I still don't really get their business model. It seems like smoke and mirrors to me.


It's about advertising as well the sale of your information. Every time one of your friends adds an app (a game or what have you), they allow companies that own the app access to your profile (what your friends can see). That means not only your name and whatever other details you might have put on there, but your pictures and video as well as your friends list.

All of this may seem harmless right now, but what about the future? Facial recognition programs have already started to become reality. How about when these are used to market to you when you are walking down the street? That's just one possibility.

And that's why Facebook and companies like it are so hugely profitable. They store complete profiles of who you are, what your hobbies and interests are, who you are friends with (and what your friends' interests are), what you look like, etc. and all of this information is priceless to marketing companies now and even moreso in the future as technology develops further.
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Re: Is this the second Dot.com bubble?

Postby headhonchoII » 10 Apr 2012, 15:50

This is assuming the EU doesn't start enforcing legislation on data mining. In my opinion Google and Facebook have gotten away with blue murder in this regard so far. Wait for the consumer and legislative kickback.
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Re: Is this the second Dot.com bubble?

Postby cfimages » 10 Apr 2012, 16:01

I just plugged some numbers into Facebook's ad creator and a simple ad targeted to the main markets I license work in, and selecting only people who've listed photography as an interest, gives me a potential reach of 5.7 million people. That's a powerful tool.
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Re: Is this the second Dot.com bubble?

Postby Adam_CLO » 10 Apr 2012, 16:21

headhonchoII wrote:That's interesting information, however I'd like to understand if 'likes' translate into sales.

With Google Ads, I have one shot to sell someone a product. Eg. They click on my ad and visit my site's landing page. If they like what I have there, great. If they don't, I may have lost them forever. With Facebook, in addition to the much more targeted advertising options (eg. by city, by interest, by gender etc.), by getting them to Like a page, I now have the option to communicate with them beyond the first instance. So now, future posts will show up in their stream and I can see which posts get the most responses.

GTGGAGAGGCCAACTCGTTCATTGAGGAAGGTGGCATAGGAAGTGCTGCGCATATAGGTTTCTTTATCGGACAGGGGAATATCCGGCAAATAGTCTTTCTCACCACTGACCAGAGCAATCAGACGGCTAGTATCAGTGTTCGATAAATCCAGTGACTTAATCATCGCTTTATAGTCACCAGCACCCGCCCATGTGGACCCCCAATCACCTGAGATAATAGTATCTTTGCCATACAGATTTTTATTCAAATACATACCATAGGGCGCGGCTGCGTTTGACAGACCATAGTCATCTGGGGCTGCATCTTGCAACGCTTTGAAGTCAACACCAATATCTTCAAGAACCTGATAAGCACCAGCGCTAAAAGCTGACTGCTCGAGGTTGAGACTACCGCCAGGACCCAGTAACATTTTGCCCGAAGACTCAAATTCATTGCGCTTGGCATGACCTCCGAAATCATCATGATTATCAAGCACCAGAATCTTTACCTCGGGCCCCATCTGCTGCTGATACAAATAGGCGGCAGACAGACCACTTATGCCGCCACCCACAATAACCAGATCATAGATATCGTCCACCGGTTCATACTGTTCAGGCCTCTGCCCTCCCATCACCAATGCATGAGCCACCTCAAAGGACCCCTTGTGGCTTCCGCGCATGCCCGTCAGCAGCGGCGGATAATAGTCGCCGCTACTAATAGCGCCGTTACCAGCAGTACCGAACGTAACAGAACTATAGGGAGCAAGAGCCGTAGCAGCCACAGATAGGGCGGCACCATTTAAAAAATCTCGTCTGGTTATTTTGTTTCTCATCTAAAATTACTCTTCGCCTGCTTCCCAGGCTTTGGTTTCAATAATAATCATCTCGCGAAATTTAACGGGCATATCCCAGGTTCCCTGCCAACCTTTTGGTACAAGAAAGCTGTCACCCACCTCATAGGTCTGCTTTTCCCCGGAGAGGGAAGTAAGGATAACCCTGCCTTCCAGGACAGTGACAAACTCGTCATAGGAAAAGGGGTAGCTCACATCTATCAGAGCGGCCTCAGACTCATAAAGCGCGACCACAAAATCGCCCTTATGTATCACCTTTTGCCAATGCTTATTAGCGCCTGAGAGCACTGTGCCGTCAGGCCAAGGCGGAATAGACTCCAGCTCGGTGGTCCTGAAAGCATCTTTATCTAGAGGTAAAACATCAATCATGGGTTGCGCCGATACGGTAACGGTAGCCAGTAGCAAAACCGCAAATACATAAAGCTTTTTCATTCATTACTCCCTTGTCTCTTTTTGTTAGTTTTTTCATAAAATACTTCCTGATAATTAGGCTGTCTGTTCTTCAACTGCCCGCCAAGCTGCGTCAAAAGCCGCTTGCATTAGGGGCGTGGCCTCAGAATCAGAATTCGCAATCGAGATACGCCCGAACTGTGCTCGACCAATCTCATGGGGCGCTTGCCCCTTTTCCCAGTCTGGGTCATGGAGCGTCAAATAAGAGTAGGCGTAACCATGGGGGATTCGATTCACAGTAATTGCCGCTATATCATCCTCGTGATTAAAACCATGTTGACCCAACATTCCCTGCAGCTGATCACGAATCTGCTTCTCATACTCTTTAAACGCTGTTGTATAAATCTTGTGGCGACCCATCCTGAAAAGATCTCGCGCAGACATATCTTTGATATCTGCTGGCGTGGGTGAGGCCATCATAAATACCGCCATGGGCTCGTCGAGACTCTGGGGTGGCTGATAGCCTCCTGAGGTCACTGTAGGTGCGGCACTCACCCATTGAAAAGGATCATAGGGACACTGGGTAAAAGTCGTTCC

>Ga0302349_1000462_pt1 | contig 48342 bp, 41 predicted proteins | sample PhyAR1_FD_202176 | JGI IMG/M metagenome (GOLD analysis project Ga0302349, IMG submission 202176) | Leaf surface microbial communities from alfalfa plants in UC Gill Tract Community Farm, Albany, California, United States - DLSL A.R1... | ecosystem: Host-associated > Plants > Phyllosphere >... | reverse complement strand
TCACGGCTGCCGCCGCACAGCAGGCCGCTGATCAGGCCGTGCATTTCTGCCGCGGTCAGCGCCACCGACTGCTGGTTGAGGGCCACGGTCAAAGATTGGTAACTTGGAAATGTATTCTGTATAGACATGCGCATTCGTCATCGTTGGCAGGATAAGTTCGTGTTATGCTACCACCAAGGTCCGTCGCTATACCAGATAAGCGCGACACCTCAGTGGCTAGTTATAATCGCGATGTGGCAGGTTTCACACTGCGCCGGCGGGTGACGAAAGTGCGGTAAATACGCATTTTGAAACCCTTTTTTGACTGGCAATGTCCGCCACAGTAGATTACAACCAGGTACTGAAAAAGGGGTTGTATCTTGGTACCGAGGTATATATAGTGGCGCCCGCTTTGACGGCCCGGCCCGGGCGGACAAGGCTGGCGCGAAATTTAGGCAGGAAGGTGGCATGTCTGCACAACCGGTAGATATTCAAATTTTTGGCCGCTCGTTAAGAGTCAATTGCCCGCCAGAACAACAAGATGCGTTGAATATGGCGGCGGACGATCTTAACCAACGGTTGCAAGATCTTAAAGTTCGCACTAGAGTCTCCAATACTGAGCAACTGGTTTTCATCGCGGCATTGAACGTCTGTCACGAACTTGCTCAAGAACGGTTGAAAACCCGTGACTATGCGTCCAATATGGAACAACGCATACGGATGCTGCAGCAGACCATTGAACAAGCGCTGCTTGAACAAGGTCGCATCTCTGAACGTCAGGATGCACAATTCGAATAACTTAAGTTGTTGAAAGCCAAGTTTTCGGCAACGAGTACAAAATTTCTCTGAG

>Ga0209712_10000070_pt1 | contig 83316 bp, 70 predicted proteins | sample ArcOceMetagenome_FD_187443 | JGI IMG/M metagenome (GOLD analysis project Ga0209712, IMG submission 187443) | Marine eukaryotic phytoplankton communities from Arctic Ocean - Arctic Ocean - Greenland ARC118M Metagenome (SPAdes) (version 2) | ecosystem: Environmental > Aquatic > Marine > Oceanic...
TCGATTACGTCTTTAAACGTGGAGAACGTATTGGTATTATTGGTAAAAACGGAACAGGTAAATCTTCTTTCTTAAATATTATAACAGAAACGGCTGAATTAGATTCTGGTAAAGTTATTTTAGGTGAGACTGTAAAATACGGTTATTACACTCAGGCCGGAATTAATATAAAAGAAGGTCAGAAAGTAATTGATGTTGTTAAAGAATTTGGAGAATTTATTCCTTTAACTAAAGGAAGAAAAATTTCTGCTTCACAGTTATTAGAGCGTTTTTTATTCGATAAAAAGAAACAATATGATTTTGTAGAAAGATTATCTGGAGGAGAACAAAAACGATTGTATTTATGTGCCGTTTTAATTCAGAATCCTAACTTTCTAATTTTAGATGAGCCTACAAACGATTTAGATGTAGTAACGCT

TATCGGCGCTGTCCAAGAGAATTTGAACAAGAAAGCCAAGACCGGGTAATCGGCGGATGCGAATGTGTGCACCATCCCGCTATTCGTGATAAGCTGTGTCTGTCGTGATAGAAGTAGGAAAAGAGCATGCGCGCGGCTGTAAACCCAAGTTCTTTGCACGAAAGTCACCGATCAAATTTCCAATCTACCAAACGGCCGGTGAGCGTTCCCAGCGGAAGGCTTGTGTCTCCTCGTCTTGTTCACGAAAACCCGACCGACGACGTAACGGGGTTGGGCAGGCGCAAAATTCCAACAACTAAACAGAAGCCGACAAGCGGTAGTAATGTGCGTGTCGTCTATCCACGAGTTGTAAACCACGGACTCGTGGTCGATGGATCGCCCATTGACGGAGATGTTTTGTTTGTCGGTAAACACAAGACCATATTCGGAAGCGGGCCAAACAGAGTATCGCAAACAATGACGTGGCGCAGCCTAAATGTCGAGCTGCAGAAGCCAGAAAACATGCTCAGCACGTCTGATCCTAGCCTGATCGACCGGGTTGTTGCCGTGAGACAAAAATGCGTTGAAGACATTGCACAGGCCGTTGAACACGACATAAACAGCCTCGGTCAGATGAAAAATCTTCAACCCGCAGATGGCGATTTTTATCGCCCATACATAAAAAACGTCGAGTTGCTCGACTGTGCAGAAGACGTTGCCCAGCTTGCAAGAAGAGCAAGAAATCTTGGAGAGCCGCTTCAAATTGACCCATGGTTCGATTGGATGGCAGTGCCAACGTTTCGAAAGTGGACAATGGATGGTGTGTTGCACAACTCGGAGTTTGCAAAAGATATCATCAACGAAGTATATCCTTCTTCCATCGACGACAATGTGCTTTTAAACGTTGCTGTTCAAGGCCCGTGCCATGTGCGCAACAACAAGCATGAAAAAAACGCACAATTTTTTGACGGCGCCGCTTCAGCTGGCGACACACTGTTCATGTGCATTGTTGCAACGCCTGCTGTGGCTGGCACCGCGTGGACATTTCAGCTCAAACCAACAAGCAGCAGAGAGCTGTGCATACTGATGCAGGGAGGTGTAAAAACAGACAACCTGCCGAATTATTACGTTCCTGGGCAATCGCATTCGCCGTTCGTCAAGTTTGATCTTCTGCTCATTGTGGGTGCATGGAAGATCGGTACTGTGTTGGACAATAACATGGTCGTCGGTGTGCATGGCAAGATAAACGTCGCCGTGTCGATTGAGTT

cfimages wrote:I just plugged some numbers into Facebook's ad creator and a simple ad targeted to the main markets I license work in, and selecting only people who've listed photography as an interest, gives me a potential reach of 5.7 million people. That's a powerful tool.

Exactly. And that type of targeting, in addition to the opportunity to interact with your fans gives them a huge edge over Google. This is why Google is worried and investing so much into Google+.
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Re: Is this the second Dot.com bubble?

Postby GuyInTaiwan » 10 Apr 2012, 17:20

I guess I'm different to a lot of people then. I'm quite disinterested with, and desensitised to, advertising. I tune out advertising so much that I had to actually go and specifically look for the ads on my Facebook page. I rarely impulse buy, I generally take ages to actually go and buy something (even if I've already decided that I want or need it), and I specifically seek out purveyors of goods (I don't like them seeking me out at all).

Indiana: It's a bit crazy all of that data mining. However, if someone came up to me in the street and tried to sell me something, even if it was something I might be interested in, I'd immediately tell that person to leave me the hell alone and go take a running jump. I'm the kind of person who will deliberately not buy anything from those annoying trucks that drive around with the recorded messages here in Taiwan precisely because they have disturbed my peace.

I'm also the kind of person who really dislikes wearing anything with a logo or brand name on it precisely because I think it's a massive scam that people pay clothing companies to be their walking billboards. Surely, it should be the other way around and these companies should pay ME if they want me to advertise their wares.

To me, it doesn't make any sense at all why people would want to engage in all of this weird economic activity of letting people know everything about themselves so they can open themselves up to additional hucksters. I figure I'm probably every marketing executive's worst nightmare though.